World’s Second-Highest Real Rate Could Be Here to Stay for Egypt
(Bloomberg) -- Egypt’s central bank will probably preserve one of the world’s highest inflation-adjusted interest rates when it meets on Thursday, which has drawn investors back to the nation’s assets.
For the first time since the end of February, Egypt this month saw net capital inflows, according to EFG Hermes, as sentiment turns in the country’s favor after assistance from the International Monetary Fund. Adjusted for prices, Egypt’s rates are second-highest only to Malaysia among more than 50 major economies tracked by Bloomberg.
All but one of the 11 economists surveyed by Bloomberg predict the Monetary Policy Committee will maintain its key deposit rate at 9.25%. It trimmed rates a combined 450 basis points last year and another 300 basis points at a March 16 emergency meeting.
“While clearly there is room for a rate cut given the high margin of real yields and the global direction toward easing monetary policy amid Covid-19, we think the central bank will prefer to hold rates for now,” said Mohamed Abu Basha, head of macroeconomic research at Cairo-based EFG Hermes who estimates net inflows at up to $400 million this month.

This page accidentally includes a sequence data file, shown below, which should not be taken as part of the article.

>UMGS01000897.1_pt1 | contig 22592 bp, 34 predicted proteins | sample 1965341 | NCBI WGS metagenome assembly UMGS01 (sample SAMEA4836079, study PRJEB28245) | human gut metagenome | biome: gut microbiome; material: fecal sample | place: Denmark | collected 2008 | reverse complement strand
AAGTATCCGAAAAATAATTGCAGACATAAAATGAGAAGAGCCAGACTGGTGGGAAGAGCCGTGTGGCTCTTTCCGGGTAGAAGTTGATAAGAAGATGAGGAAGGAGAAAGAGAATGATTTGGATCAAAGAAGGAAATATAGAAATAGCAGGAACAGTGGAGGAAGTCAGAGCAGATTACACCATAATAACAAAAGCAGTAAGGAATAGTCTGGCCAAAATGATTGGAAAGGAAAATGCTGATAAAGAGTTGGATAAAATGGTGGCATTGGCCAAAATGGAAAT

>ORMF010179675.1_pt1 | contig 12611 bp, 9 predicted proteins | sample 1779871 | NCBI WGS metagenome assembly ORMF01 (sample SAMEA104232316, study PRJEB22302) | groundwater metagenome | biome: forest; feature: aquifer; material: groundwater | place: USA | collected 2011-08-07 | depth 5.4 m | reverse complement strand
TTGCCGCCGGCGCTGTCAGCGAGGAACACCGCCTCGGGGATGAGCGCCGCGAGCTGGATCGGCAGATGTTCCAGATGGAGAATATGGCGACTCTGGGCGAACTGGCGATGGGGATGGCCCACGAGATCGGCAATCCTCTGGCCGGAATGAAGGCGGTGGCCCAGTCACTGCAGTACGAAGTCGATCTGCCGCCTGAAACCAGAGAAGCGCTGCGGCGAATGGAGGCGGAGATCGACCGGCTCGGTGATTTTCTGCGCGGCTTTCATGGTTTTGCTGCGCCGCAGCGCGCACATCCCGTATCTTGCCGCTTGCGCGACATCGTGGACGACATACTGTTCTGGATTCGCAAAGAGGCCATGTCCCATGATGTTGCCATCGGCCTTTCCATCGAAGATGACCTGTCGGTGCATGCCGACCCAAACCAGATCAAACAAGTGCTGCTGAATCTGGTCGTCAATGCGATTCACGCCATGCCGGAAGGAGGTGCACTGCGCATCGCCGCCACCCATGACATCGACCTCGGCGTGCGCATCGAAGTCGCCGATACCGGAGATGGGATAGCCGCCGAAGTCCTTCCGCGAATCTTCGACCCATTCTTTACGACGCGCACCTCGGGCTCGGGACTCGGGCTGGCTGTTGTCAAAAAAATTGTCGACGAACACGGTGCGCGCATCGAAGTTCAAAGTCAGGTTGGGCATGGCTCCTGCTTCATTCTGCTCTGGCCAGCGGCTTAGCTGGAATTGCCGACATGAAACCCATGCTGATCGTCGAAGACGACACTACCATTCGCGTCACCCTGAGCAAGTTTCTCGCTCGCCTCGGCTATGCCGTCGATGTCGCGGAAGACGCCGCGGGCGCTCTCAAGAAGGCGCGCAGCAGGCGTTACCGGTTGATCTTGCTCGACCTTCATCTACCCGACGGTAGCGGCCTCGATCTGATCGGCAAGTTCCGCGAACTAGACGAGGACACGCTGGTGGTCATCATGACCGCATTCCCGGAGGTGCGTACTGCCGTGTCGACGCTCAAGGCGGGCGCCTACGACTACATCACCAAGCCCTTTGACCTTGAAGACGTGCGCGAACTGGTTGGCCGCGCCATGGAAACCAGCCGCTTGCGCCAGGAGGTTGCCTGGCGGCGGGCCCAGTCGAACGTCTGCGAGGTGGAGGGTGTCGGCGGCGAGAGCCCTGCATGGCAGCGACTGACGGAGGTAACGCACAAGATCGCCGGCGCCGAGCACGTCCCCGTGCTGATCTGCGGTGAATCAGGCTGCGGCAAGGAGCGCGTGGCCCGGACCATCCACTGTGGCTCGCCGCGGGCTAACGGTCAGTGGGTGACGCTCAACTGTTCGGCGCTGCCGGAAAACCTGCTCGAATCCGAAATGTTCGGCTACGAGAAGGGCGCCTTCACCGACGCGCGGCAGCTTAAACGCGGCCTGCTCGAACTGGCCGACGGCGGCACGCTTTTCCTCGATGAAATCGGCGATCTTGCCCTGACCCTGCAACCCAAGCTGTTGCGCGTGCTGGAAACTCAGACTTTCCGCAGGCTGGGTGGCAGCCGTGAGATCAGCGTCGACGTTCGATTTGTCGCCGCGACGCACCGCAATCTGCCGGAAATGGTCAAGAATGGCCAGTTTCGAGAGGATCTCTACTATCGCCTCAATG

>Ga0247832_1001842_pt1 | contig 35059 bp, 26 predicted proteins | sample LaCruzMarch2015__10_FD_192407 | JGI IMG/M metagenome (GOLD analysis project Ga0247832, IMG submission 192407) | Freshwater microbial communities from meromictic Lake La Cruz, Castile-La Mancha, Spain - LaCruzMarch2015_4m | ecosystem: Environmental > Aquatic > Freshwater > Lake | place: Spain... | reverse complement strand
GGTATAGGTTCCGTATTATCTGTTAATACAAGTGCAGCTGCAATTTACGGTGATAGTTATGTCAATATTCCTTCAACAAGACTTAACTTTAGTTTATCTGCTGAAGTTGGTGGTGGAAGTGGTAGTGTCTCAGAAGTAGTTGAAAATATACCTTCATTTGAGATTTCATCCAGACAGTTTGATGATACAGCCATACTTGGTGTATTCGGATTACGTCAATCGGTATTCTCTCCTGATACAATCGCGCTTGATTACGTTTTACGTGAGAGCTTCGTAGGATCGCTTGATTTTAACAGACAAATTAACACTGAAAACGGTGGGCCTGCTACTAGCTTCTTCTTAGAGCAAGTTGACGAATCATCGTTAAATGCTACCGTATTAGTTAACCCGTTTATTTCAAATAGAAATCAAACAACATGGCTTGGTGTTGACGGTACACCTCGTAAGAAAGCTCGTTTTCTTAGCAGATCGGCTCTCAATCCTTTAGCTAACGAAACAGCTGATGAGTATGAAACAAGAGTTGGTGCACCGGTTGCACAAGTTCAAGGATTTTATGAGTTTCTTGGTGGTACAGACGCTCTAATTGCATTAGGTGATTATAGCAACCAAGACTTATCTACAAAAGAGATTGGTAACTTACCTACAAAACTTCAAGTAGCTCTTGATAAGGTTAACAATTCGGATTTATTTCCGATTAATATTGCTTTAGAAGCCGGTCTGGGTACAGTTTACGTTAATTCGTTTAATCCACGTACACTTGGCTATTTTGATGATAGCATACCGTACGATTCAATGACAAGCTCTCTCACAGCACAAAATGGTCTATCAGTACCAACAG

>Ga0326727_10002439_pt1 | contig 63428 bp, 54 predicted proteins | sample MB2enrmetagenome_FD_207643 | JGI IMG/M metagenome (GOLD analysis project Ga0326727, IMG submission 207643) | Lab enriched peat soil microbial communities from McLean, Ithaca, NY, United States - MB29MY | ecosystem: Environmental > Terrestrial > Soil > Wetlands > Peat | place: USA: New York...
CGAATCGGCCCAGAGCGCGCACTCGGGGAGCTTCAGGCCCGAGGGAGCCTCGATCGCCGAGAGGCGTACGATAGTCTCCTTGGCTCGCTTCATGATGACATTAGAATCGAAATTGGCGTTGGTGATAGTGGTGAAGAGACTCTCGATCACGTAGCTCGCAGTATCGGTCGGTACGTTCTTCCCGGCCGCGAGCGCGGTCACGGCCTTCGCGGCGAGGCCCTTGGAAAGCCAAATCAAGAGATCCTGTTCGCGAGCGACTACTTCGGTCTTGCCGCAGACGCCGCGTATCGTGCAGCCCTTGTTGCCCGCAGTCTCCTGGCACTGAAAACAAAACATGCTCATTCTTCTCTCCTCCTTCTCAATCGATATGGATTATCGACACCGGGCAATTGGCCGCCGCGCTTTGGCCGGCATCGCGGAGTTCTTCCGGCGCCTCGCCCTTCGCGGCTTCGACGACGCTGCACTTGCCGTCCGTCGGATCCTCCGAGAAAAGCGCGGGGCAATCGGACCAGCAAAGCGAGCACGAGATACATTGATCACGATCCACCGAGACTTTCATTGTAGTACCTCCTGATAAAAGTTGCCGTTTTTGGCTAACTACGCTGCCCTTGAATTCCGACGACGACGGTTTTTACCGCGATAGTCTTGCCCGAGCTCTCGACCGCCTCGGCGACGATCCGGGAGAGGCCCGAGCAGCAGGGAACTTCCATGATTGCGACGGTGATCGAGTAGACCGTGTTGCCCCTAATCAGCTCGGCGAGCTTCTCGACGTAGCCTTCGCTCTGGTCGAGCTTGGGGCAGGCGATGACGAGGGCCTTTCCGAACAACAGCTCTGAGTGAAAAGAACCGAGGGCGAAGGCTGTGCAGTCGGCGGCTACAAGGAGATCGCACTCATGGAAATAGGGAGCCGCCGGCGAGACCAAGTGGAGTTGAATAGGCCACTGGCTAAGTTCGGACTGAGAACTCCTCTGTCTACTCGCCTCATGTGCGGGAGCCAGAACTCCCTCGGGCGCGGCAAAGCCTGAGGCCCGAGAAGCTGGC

A pause would “support the renewed capital inflows into the local debt market,” he said. “Egypt has regained investors’ interest as it has nearly covered its funding gap and the pound recently showed more flexibility.”
The return of foreign capital will help undo some of the damage wrought by the crisis after Egypt’s largest-ever outflows of about $17 billion in March and April. The country’s main sources of hard currency -- tourism, remittances and Suez Canal receipts -- are all facing disruptions caused by the virus.
Egypt’s currency is down about 2.7% since the end of March, a reversal from the first three months of the year when it strengthened more than 2% for its fifth quarterly advance in one of the best performances globally.
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Annual inflation has meanwhile decelerated to 4.7% in May, its lowest level since November and well below the central bank’s target of 9%, plus or minus 3 percentage points, by the end of the fourth quarter.
“We expect rates to be on hold, driven by continued uncertainty in the global environment -- trade and portfolio flows -- that have put downward pressure on the pound recently,” said Farouk Soussa, an economist in London at Goldman Sachs.
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